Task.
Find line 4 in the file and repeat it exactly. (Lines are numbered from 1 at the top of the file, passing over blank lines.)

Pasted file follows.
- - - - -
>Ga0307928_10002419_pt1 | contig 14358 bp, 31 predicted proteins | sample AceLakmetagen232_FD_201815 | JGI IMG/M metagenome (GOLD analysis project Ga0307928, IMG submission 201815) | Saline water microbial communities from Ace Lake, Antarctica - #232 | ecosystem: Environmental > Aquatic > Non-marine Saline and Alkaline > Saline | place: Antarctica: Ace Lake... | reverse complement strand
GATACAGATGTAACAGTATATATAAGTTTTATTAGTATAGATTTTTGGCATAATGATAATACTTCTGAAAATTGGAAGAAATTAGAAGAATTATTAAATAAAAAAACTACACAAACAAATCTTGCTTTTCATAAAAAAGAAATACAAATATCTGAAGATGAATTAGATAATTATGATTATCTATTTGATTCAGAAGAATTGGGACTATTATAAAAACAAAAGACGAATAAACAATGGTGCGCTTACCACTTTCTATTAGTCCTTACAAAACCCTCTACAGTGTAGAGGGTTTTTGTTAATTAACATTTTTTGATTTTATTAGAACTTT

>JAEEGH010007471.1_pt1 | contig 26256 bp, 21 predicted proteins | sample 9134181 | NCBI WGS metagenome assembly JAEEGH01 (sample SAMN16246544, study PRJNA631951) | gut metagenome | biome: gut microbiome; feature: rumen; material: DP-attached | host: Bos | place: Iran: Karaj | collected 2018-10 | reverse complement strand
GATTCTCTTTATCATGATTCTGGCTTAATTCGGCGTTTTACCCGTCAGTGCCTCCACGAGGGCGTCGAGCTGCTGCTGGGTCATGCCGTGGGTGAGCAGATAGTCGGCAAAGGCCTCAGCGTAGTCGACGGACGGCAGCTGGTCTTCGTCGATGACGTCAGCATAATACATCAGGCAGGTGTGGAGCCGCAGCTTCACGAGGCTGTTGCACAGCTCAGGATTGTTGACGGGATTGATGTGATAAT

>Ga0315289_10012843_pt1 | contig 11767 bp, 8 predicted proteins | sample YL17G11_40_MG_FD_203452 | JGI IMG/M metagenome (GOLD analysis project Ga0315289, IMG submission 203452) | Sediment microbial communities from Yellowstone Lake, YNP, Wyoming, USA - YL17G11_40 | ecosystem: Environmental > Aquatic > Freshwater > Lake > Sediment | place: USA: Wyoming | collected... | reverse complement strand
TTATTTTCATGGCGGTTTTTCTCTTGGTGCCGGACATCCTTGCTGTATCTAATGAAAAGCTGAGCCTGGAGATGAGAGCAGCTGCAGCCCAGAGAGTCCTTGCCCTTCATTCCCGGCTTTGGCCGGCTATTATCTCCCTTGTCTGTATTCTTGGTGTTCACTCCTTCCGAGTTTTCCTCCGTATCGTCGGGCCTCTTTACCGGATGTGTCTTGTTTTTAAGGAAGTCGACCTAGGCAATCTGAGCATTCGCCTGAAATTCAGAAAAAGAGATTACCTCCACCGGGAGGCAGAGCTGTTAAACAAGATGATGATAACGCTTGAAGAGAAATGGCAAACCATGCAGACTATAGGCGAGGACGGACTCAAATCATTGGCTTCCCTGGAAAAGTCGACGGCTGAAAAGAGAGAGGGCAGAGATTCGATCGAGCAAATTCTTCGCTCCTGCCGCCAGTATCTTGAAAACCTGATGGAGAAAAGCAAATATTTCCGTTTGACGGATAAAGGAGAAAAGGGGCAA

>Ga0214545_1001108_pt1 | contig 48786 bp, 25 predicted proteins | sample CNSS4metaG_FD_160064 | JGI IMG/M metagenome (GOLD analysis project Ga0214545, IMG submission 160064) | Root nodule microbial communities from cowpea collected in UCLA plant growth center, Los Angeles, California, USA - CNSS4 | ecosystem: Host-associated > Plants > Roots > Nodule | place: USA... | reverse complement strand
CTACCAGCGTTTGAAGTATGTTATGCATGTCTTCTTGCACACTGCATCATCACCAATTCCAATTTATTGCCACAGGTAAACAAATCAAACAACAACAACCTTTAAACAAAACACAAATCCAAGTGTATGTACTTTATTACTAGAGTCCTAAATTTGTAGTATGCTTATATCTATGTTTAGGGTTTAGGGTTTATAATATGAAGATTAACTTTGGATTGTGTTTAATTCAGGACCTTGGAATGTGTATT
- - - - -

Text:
GATTCTCTTTATCATGATTCTGGCTTAATTCGGCGTTTTACCCGTCAGTGCCTCCACGAGGGCGTCGAGCTGCTGCTGGGTCATGCCGTGGGTGAGCAGATAGTCGGCAAAGGCCTCAGCGTAGTCGACGGACGGCAGCTGGTCTTCGTCGATGACGTCAGCATAATACATCAGGCAGGTGTGGAGCCGCAGCTTCACGAGGCTGTTGCACAGCTCAGGATTGTTGACGGGATTGATGTGATAAT